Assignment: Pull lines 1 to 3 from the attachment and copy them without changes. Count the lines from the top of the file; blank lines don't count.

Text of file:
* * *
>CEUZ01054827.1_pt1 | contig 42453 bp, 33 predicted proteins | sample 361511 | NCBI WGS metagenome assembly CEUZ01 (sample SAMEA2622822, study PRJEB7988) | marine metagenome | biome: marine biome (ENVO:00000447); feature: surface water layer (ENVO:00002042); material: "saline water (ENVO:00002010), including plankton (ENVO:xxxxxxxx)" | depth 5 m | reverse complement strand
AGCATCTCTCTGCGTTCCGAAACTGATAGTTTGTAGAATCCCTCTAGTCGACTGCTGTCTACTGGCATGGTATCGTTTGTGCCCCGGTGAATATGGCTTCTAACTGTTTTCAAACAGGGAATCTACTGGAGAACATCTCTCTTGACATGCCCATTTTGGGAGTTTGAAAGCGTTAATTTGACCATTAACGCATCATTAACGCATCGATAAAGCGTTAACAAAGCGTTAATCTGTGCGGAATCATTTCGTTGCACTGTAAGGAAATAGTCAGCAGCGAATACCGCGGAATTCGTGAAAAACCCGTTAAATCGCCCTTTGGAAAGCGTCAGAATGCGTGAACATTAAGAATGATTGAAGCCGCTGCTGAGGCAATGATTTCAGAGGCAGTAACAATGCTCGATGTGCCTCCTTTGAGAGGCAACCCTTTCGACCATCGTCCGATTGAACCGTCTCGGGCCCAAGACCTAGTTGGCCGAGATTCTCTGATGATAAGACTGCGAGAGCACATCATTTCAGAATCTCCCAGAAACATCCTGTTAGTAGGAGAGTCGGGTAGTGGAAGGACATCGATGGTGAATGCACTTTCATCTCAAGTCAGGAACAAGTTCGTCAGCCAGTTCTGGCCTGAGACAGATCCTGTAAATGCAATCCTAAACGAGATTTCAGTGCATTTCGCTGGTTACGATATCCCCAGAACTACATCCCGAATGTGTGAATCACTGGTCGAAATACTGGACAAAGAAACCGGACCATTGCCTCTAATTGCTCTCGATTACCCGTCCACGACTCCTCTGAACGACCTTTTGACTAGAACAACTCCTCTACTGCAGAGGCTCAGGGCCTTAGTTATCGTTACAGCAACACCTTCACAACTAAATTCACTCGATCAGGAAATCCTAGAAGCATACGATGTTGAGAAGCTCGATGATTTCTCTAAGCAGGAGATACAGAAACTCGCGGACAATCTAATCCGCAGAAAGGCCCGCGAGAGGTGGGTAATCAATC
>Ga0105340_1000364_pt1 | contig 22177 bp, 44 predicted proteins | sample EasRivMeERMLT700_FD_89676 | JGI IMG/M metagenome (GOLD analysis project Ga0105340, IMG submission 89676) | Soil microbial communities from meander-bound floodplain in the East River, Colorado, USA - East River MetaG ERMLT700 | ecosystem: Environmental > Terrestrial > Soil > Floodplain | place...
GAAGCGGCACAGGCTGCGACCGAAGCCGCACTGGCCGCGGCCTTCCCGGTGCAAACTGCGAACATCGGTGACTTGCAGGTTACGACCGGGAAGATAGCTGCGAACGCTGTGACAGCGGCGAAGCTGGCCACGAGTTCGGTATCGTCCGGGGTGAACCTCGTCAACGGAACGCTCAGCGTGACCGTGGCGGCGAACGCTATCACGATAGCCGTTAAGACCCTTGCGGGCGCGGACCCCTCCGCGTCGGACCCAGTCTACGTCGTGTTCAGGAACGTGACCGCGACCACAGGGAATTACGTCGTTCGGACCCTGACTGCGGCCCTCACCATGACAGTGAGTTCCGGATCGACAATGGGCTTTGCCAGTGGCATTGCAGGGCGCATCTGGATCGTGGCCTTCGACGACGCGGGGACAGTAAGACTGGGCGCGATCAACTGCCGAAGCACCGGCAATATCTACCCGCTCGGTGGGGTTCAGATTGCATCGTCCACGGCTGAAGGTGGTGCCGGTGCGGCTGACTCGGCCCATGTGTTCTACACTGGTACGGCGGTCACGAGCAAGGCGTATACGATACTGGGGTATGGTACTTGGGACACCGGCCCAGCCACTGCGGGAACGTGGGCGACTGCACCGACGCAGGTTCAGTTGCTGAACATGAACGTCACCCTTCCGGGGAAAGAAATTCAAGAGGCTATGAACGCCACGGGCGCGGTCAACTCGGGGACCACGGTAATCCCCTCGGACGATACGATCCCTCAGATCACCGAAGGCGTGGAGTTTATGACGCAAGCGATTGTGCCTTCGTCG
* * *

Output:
>CEUZ01054827.1_pt1 | contig 42453 bp, 33 predicted proteins | sample 361511 | NCBI WGS metagenome assembly CEUZ01 (sample SAMEA2622822, study PRJEB7988) | marine metagenome | biome: marine biome (ENVO:00000447); feature: surface water layer (ENVO:00002042); material: "saline water (ENVO:00002010), including plankton (ENVO:xxxxxxxx)" | depth 5 m | reverse complement strand
AGCATCTCTCTGCGTTCCGAAACTGATAGTTTGTAGAATCCCTCTAGTCGACTGCTGTCTACTGGCATGGTATCGTTTGTGCCCCGGTGAATATGGCTTCTAACTGTTTTCAAACAGGGAATCTACTGGAGAACATCTCTCTTGACATGCCCATTTTGGGAGTTTGAAAGCGTTAATTTGACCATTAACGCATCATTAACGCATCGATAAAGCGTTAACAAAGCGTTAATCTGTGCGGAATCATTTCGTTGCACTGTAAGGAAATAGTCAGCAGCGAATACCGCGGAATTCGTGAAAAACCCGTTAAATCGCCCTTTGGAAAGCGTCAGAATGCGTGAACATTAAGAATGATTGAAGCCGCTGCTGAGGCAATGATTTCAGAGGCAGTAACAATGCTCGATGTGCCTCCTTTGAGAGGCAACCCTTTCGACCATCGTCCGATTGAACCGTCTCGGGCCCAAGACCTAGTTGGCCGAGATTCTCTGATGATAAGACTGCGAGAGCACATCATTTCAGAATCTCCCAGAAACATCCTGTTAGTAGGAGAGTCGGGTAGTGGAAGGACATCGATGGTGAATGCACTTTCATCTCAAGTCAGGAACAAGTTCGTCAGCCAGTTCTGGCCTGAGACAGATCCTGTAAATGCAATCCTAAACGAGATTTCAGTGCATTTCGCTGGTTACGATATCCCCAGAACTACATCCCGAATGTGTGAATCACTGGTCGAAATACTGGACAAAGAAACCGGACCATTGCCTCTAATTGCTCTCGATTACCCGTCCACGACTCCTCTGAACGACCTTTTGACTAGAACAACTCCTCTACTGCAGAGGCTCAGGGCCTTAGTTATCGTTACAGCAACACCTTCACAACTAAATTCACTCGATCAGGAAATCCTAGAAGCATACGATGTTGAGAAGCTCGATGATTTCTCTAAGCAGGAGATACAGAAACTCGCGGACAATCTAATCCGCAGAAAGGCCCGCGAGAGGTGGGTAATCAATC
>Ga0105340_1000364_pt1 | contig 22177 bp, 44 predicted proteins | sample EasRivMeERMLT700_FD_89676 | JGI IMG/M metagenome (GOLD analysis project Ga0105340, IMG submission 89676) | Soil microbial communities from meander-bound floodplain in the East River, Colorado, USA - East River MetaG ERMLT700 | ecosystem: Environmental > Terrestrial > Soil > Floodplain | place...